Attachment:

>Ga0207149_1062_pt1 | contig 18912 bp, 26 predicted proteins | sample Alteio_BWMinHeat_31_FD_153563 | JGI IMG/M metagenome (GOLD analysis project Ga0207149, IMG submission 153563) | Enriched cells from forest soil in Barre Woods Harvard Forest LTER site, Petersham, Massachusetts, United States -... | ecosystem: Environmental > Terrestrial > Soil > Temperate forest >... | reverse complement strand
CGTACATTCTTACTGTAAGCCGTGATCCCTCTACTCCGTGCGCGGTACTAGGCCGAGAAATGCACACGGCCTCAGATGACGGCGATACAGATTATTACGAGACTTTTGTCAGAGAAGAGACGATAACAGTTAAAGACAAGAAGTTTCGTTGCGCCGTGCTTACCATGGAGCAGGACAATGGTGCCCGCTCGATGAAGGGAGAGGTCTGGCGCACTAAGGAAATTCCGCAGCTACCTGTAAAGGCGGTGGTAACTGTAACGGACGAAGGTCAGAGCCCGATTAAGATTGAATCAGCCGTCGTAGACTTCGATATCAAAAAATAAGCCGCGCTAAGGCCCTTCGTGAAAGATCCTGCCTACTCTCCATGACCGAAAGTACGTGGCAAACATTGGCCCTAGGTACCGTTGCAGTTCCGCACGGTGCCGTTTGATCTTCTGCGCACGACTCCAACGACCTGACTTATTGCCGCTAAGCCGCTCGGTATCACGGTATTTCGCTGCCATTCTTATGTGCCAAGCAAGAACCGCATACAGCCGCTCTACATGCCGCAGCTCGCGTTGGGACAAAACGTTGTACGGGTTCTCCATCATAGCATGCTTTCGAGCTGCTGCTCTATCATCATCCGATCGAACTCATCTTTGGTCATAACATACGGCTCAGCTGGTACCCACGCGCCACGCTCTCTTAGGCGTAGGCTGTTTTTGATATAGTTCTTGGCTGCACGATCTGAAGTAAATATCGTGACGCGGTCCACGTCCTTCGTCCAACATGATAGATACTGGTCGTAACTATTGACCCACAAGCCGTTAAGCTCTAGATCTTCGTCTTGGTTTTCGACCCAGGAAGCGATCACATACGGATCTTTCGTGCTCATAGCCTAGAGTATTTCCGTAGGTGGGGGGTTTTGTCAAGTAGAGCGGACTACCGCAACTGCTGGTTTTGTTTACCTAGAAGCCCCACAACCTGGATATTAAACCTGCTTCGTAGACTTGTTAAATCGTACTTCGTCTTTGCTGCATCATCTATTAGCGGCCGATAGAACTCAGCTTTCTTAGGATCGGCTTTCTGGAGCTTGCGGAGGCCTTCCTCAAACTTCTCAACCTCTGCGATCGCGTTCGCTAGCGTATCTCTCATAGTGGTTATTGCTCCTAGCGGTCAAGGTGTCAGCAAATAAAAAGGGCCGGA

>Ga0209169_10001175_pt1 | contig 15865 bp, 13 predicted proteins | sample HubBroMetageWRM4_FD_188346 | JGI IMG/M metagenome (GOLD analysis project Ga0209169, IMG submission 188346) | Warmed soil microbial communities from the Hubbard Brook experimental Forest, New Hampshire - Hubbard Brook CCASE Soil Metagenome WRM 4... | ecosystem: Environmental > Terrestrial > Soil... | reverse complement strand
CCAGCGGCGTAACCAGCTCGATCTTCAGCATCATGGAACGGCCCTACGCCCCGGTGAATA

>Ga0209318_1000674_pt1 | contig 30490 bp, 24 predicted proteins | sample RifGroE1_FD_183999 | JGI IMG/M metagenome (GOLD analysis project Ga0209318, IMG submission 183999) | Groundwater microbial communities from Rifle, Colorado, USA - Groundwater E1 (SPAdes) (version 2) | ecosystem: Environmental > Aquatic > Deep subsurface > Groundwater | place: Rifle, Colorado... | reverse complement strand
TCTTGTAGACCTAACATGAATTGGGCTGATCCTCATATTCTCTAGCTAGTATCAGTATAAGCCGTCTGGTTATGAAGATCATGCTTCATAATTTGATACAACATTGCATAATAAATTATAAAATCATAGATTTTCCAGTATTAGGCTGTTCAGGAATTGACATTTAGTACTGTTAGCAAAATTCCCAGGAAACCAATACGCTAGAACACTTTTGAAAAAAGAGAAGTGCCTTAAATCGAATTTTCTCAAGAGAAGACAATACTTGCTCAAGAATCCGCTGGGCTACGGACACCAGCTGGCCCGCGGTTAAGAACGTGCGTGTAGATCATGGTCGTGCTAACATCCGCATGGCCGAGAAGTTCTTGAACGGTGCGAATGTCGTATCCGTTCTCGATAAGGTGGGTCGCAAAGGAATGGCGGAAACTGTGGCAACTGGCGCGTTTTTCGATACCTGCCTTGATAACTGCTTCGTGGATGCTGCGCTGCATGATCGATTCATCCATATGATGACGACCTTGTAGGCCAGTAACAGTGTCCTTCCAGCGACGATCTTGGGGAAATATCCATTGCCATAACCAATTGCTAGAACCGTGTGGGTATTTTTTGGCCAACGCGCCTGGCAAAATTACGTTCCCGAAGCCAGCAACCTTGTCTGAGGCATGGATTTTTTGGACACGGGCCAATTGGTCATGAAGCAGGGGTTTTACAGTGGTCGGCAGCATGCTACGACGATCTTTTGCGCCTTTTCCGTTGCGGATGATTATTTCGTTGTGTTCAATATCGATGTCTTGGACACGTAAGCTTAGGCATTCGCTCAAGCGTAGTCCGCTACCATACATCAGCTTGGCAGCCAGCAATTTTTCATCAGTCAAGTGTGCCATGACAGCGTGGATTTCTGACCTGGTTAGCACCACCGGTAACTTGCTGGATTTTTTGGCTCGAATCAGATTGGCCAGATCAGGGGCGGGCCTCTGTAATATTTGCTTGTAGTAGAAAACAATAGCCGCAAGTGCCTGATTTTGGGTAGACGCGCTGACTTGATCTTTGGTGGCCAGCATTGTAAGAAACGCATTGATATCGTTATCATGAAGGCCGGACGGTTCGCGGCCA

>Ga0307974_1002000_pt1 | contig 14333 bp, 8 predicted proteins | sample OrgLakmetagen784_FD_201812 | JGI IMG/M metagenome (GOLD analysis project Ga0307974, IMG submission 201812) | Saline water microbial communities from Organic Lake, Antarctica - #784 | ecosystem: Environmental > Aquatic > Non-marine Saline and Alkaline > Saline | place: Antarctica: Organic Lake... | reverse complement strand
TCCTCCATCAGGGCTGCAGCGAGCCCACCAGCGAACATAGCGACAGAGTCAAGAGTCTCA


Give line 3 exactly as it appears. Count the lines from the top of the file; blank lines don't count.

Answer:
>Ga0209169_10001175_pt1 | contig 15865 bp, 13 predicted proteins | sample HubBroMetageWRM4_FD_188346 | JGI IMG/M metagenome (GOLD analysis project Ga0209169, IMG submission 188346) | Warmed soil microbial communities from the Hubbard Brook experimental Forest, New Hampshire - Hubbard Brook CCASE Soil Metagenome WRM 4... | ecosystem: Environmental > Terrestrial > Soil... | reverse complement strand